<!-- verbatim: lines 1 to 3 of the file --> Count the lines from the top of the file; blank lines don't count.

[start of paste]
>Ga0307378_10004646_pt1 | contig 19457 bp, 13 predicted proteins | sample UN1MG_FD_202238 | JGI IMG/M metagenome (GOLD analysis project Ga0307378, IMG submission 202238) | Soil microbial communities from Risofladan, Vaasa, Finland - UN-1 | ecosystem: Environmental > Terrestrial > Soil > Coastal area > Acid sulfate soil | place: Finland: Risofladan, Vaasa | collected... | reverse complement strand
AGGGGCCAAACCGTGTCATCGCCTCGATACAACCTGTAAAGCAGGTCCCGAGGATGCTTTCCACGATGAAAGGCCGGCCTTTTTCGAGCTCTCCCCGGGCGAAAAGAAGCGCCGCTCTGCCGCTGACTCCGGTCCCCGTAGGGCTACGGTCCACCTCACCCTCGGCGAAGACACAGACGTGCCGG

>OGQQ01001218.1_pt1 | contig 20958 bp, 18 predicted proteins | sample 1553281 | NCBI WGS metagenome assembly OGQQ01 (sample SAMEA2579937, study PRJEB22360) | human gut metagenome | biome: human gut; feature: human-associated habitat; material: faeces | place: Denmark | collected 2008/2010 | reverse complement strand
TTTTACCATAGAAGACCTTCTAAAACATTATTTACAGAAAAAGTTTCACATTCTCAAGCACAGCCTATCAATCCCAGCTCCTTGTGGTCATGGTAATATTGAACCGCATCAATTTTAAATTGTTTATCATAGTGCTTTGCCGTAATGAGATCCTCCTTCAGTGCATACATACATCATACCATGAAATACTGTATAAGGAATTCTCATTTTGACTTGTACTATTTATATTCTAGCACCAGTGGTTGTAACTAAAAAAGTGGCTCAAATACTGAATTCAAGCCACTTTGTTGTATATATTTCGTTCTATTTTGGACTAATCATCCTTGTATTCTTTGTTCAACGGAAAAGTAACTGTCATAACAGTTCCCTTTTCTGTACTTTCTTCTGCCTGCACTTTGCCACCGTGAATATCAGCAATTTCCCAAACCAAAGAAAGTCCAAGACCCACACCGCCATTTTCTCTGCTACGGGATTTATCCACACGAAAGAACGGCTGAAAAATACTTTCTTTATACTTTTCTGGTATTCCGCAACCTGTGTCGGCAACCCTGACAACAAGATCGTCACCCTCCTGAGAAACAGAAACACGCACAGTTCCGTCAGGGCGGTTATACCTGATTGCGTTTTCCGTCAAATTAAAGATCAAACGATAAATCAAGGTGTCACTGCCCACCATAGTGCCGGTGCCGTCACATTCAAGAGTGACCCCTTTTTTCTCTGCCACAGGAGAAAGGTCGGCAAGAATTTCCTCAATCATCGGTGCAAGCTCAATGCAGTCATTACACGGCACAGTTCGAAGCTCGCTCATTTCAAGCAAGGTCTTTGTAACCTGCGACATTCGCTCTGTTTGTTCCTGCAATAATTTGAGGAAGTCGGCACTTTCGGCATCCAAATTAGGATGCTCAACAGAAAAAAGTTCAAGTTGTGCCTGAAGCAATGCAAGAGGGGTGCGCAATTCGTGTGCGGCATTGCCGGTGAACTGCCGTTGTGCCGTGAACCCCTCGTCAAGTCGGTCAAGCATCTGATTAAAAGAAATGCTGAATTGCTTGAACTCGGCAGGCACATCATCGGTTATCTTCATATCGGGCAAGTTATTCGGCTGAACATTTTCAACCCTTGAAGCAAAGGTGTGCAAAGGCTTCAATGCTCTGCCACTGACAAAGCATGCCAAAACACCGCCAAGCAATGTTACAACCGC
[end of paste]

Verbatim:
>Ga0307378_10004646_pt1 | contig 19457 bp, 13 predicted proteins | sample UN1MG_FD_202238 | JGI IMG/M metagenome (GOLD analysis project Ga0307378, IMG submission 202238) | Soil microbial communities from Risofladan, Vaasa, Finland - UN-1 | ecosystem: Environmental > Terrestrial > Soil > Coastal area > Acid sulfate soil | place: Finland: Risofladan, Vaasa | collected... | reverse complement strand
AGGGGCCAAACCGTGTCATCGCCTCGATACAACCTGTAAAGCAGGTCCCGAGGATGCTTTCCACGATGAAAGGCCGGCCTTTTTCGAGCTCTCCCCGGGCGAAAAGAAGCGCCGCTCTGCCGCTGACTCCGGTCCCCGTAGGGCTACGGTCCACCTCACCCTCGGCGAAGACACAGACGTGCCGG

>OGQQ01001218.1_pt1 | contig 20958 bp, 18 predicted proteins | sample 1553281 | NCBI WGS metagenome assembly OGQQ01 (sample SAMEA2579937, study PRJEB22360) | human gut metagenome | biome: human gut; feature: human-associated habitat; material: faeces | place: Denmark | collected 2008/2010 | reverse complement strand